Aug. 15 (UPI) -- The U.S. Army has successfully launched a Kestrel Eye reconnaissance microsatellite aboard a SpaceX mission to the International Space Station.
The launch took place at Kennedy Space Center in Cape Canaveral, Fla., on Monday and included cargo resupply for the ISS crew. The Kestrel Eye will be deployed from the ISS following a scheduled Japanese airlock experiment.
The Kestrel Eye is a 50-kilogram electro-optical imagery satellite about the size of a small refrigerator. It is designed to relay orbital reconnaissance imagery directly to soldiers on the ground rather than through stations in the continental United States.
The Army claims that the small satellites can be placed into orbit at $2 million a piece once it enters full-production, allowing more to be deployed than conventional satellites.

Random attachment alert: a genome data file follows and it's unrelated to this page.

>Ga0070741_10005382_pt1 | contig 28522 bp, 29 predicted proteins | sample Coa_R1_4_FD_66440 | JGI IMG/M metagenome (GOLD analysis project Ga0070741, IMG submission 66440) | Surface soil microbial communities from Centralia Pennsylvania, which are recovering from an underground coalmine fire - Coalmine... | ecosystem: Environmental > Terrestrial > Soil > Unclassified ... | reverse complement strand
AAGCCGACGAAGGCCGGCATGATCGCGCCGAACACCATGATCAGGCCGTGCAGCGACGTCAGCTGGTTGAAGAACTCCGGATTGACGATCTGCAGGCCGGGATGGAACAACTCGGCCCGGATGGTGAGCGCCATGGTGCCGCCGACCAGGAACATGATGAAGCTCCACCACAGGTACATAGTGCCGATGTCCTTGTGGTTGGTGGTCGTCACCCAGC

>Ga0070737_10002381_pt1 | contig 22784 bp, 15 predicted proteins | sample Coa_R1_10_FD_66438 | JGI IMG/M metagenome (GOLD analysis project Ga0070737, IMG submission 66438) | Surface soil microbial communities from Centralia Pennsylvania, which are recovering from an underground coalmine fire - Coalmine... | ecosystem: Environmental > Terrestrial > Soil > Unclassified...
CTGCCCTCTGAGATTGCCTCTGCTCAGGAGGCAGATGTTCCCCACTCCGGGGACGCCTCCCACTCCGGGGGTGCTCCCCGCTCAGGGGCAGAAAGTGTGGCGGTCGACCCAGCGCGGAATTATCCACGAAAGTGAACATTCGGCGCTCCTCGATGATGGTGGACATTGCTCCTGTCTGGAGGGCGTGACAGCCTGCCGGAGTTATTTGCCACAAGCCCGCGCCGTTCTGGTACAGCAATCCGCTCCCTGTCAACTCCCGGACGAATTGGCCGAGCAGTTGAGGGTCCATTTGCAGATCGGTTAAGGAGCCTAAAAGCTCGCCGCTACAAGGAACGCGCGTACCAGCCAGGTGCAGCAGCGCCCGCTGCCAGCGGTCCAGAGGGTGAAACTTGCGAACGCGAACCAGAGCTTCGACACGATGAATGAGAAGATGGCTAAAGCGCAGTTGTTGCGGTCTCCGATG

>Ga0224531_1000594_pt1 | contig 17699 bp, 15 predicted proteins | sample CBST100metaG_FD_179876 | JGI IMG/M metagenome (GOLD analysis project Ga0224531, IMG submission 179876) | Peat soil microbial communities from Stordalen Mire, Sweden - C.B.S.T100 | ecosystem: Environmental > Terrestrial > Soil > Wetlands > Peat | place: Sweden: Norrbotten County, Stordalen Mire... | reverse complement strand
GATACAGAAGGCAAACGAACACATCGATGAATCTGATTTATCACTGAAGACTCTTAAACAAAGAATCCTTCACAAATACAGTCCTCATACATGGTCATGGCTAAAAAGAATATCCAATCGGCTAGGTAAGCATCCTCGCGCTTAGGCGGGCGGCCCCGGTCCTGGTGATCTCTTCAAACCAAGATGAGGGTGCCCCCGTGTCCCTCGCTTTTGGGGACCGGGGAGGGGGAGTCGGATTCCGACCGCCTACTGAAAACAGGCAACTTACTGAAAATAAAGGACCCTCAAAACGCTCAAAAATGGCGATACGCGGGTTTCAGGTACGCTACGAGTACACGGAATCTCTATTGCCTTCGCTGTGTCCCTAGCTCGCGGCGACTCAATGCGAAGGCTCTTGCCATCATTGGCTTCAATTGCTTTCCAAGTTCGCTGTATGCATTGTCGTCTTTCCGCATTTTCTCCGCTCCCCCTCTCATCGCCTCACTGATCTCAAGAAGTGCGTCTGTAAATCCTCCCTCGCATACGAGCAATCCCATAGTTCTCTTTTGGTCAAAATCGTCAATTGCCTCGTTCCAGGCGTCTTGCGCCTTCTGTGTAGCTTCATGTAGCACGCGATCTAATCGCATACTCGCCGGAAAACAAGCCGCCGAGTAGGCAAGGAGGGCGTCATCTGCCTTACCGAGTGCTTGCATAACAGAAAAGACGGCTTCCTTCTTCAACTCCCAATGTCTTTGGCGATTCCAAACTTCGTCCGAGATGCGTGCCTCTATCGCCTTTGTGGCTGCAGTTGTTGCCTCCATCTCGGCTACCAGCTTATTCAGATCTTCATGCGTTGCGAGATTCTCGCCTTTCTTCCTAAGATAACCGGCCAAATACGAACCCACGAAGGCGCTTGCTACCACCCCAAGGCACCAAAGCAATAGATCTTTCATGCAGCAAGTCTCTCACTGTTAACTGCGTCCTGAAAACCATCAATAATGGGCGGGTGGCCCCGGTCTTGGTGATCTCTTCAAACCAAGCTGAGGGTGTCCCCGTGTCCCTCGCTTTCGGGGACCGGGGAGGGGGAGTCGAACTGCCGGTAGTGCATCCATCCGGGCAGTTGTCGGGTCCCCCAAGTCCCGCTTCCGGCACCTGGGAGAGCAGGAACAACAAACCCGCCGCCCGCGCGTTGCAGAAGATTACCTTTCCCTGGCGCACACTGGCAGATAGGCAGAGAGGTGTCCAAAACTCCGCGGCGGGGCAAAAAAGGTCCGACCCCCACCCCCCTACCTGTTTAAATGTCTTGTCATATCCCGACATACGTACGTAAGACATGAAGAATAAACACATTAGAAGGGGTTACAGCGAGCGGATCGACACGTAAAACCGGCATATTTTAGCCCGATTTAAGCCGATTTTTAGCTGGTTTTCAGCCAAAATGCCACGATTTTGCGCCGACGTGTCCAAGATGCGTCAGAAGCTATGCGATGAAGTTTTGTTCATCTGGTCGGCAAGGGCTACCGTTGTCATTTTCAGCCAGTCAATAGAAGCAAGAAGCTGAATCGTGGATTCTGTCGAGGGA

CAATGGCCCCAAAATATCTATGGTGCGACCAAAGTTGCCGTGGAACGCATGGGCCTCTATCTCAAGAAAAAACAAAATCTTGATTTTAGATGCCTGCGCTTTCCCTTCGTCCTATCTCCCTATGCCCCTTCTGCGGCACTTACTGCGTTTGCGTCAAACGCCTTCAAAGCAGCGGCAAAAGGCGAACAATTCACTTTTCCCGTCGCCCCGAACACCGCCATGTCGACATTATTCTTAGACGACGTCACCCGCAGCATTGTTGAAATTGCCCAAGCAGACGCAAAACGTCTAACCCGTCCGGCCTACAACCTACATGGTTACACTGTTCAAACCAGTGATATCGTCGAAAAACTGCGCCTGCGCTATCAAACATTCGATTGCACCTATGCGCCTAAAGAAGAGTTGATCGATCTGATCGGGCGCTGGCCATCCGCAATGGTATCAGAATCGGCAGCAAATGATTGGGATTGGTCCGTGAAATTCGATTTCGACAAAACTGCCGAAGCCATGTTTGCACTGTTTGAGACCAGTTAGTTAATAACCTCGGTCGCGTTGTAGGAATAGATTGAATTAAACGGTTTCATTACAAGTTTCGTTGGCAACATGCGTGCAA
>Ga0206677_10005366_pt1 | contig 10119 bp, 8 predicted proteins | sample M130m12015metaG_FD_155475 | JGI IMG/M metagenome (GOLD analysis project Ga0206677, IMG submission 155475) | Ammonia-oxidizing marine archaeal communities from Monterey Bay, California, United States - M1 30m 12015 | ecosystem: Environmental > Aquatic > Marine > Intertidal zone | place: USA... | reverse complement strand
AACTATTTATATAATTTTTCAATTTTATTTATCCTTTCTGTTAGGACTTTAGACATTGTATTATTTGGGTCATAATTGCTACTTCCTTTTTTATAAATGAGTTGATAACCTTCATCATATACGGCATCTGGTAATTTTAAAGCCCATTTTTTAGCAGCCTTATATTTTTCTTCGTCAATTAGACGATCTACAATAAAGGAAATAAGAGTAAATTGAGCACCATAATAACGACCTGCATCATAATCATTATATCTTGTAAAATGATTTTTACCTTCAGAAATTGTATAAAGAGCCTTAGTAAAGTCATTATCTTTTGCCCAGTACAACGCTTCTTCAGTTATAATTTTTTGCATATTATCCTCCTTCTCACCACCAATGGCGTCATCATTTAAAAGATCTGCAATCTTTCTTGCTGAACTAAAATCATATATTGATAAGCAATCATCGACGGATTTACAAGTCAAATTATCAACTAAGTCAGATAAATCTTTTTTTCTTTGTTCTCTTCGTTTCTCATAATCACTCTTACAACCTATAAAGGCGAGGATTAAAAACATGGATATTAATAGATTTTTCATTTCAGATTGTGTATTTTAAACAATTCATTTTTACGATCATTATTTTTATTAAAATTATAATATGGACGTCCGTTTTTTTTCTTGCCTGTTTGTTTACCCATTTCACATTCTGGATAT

"Lower cost satellites can be deployed in larger numbers to provide higher revisits and offload demand from national technical means satellites," program deputy director Mark Ray said in a news release.
The Army expects each satellite to have a service life of more than a year.
The Kestrel Eye launch will serve as a test bed and technology demonstrator to determine whether to enter into full deployment of the system. If the program goes forward, the Army could potentially launch dozens of the microsatellites over the life of the program.